MESSENGER Provides New Data about Mercury
After nearly three months in orbit about Mercury, MESSENGER's payload is providing a wealth of new information about the planet closest to the Sun, as well as a few surprises.
The spacecraft entered orbit around Mercury on March 18, 2011 UTC, becoming the first spacecraft ever to do so. Tens of thousands of images of major features on the planet — previously seen only at comparatively low resolution — are now available in sharp focus. Measurements of the chemical composition of Mercury's surface are providing important clues to the origin of the planet and its geological history. Maps of the planet's topography and magnetic field are revealing new clues to Mercury's interior dynamical processes. And scientists now know that bursts of energetic particles in Mercury's magnetosphere are a continuing product of the interaction of Mercury's magnetic field with the solar wind.
This week, MESSENGER completed is first perihelion passage from orbit, its first superior solar conjunction from orbit, and its first orbit-correction maneuver. "Those milestones provide important context to the continuing feast of new observations that MESSENGER has been sending home on nearly a daily basis,” offers MESSENGER Principal investigator Sean Solomon of the Carnegie Institution of Washington.
A Surface Revealed in Unprecedented Detail
Among the fascinating features seen in MESSENGER flyby images of Mercury were bright, patchy deposits on some crater floors. Without high-resolution images to obtain a closer look, these features remained a curiosity. New targeted Mercury Dual Imaging System images at up to 10 meters per pixel reveal these patchy deposits to be clusters of rimless, irregular pits varying in size from hundreds of meters to several kilometers. These pits are often surrounded by diffuse halos of higher-reflectance material, and they are found associated with central peaks, peak rings, and rims of craters.
"The etched appearance of these landforms is unlike anything we've seen before on Mercury or the Moon,” says Brett Denevi, a staff scientist at the Johns Hopkins University Applied Physics Laboratory (APL) in Laurel, Md., and a member of the MESSENGER imaging team. "We are still debating their origin, but they appear to have a relatively young age and may suggest a more abundant than expected volatile component in Mercury's crust.”
Mercury's Surface Composition
The X-ray Spectrometer (XRS) — one of two instruments on MESSENGER designed to measure the abundances of many key elements on Mercury — has made several important discoveries since the orbital mission began. The magnesium/silicon, aluminum/silicon, and calcium/silicon ratios averaged over large areas of the planet's surface show that, unlike the surface of the Moon, Mercury's surface is not dominated by feldspar-rich rocks.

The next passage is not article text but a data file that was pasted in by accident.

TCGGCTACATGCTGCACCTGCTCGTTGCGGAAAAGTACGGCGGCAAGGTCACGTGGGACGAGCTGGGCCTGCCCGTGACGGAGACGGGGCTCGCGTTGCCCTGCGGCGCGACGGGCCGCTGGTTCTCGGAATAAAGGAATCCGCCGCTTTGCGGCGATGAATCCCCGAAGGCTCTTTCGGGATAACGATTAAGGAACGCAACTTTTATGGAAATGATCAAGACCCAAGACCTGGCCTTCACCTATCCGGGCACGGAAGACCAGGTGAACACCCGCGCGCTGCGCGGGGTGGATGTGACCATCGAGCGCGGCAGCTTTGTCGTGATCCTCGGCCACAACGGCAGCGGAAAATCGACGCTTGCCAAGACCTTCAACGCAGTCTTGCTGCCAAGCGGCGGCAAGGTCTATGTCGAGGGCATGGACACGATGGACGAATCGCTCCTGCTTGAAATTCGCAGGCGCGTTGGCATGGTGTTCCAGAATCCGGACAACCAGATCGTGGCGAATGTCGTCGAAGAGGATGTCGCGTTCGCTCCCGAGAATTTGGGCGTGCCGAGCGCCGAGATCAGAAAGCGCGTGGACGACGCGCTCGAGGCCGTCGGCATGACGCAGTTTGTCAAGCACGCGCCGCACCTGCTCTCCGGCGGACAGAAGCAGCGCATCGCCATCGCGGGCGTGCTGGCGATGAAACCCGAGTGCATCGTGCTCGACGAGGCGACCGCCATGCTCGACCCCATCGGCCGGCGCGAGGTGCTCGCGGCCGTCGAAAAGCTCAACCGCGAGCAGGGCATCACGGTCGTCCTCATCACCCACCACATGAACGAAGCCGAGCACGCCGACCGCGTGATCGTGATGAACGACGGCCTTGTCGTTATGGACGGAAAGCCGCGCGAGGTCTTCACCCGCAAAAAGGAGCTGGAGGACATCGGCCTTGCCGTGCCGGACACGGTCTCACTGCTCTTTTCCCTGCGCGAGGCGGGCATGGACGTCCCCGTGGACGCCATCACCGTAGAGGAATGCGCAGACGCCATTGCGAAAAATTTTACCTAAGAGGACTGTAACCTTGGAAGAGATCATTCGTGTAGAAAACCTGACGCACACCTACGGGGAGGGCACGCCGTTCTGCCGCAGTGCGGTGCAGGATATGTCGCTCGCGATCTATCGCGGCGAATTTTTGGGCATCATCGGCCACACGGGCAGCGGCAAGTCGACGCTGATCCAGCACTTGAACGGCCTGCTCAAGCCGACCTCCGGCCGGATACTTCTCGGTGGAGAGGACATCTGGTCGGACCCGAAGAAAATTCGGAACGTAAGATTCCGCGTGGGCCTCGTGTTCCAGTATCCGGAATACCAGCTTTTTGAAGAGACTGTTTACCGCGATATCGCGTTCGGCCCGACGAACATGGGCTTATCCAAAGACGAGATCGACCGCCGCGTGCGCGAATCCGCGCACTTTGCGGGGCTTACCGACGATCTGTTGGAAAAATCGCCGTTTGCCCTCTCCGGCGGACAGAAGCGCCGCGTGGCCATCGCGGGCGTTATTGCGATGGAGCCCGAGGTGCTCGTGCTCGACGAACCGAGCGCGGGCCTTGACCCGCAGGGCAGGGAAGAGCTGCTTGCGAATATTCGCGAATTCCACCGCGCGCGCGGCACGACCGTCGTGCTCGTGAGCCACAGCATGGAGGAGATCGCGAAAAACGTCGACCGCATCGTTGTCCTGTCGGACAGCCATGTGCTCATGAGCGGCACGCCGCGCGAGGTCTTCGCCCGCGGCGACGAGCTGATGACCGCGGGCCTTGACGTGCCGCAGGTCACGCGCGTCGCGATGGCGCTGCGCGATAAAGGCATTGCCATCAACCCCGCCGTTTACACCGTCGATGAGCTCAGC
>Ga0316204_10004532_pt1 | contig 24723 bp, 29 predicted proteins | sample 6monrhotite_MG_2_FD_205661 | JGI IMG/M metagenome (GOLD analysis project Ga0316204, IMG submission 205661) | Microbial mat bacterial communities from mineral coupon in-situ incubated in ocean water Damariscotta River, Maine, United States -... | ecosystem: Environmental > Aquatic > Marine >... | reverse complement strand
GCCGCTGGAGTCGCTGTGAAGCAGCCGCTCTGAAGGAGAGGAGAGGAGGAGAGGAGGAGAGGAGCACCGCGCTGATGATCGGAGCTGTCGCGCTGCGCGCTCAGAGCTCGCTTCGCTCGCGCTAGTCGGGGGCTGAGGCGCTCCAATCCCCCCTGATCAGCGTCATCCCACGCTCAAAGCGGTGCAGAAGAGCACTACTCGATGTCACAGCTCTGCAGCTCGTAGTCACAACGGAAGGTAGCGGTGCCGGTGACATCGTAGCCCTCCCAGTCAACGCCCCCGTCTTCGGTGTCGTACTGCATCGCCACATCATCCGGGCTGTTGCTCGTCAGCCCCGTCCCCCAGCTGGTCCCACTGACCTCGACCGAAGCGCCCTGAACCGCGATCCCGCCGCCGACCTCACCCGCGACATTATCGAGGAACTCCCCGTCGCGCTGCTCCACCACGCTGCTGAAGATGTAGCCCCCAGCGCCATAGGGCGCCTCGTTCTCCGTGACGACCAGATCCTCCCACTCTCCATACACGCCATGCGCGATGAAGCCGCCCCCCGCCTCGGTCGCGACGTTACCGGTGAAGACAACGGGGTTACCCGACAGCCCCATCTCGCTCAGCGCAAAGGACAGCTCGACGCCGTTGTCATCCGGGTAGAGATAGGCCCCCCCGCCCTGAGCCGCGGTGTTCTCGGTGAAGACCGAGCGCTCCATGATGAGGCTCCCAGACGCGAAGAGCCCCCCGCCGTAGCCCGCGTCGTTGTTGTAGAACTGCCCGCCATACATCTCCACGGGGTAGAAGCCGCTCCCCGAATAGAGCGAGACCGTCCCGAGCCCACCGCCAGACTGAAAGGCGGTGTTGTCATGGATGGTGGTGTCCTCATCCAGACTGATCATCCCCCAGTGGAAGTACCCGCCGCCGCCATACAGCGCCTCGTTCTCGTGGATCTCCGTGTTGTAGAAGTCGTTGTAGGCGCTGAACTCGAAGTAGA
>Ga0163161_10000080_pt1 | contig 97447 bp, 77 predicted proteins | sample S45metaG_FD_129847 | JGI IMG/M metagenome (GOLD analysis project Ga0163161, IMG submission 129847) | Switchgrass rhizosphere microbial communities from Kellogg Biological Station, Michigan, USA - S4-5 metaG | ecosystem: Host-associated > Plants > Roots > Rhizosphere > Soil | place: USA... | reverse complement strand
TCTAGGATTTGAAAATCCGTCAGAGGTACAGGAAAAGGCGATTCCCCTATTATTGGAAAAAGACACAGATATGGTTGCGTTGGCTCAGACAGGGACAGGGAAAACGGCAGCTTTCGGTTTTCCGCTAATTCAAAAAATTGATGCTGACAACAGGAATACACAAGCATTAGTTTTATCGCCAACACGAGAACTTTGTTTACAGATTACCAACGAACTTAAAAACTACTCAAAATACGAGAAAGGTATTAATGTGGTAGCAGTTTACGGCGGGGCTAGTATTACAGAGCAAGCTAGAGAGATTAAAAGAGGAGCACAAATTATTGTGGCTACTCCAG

XRS observations have also revealed substantial amounts of sulfur at Mercury's surface, lending support to prior suggestions from ground-based telescopic spectral observations that sulfide minerals are present. This discovery suggests that the original building blocks from which Mercury was assembled may have been less oxidized than those that formed the other terrestrial planets, and it has potentially important implications for understanding the nature of volcanism on Mercury.
Mapping of Mercury's Topography and Magnetic Field
MESSENGER's Mercury Laser Altimeter has been systematically mapping the topography of Mercury's northern hemisphere. After more than two million laser-ranging observations, the planet's large-scale shape and profiles of geological features are both being revealed in high detail. The north polar region of Mercury, for instance, is a broad area of low elevations. The overall range in topographic heights seen to date exceeds 9 kilometers.
Two decades ago, Earth-based radar images showed that around both Mercury's north and south poles are deposits characterized by high radar backscatter. These polar deposits are thought to consist of water ice and perhaps other ices preserved on the cold, permanently shadowed floors of high-latitude impact craters. MESSENGER's altimeter is testing this idea by measuring the floor depths of craters near Mercury's north pole. To date, the depths of craters hosting polar deposits are consistent with the idea that those deposits occupy areas in permanent shadow.
Energetic Particle Events at Mercury
One of the major discoveries made by Mariner 10 during the first of its three flybys of Mercury in 1974 were bursts of energetic particles in Mercury's Earth-like magnetosphere. Four bursts of particles were observed on that flyby, so it was puzzling that no such strong events were detected by MESSENGER during any of its three flybys of the planet in 2008 and 2009. With MESSENGER now in near-polar orbit about Mercury, energetic events are being seen almost like clockwork.
"We are assembling a global overview of the nature and workings of Mercury for the first time,” adds Solomon, "and many of our earlier ideas are being cast aside as new observations lead to new insights. Our primary mission has another three Mercury years to run, and we can expect more surprises as our solar system's innermost planet reveals its long-held secrets."
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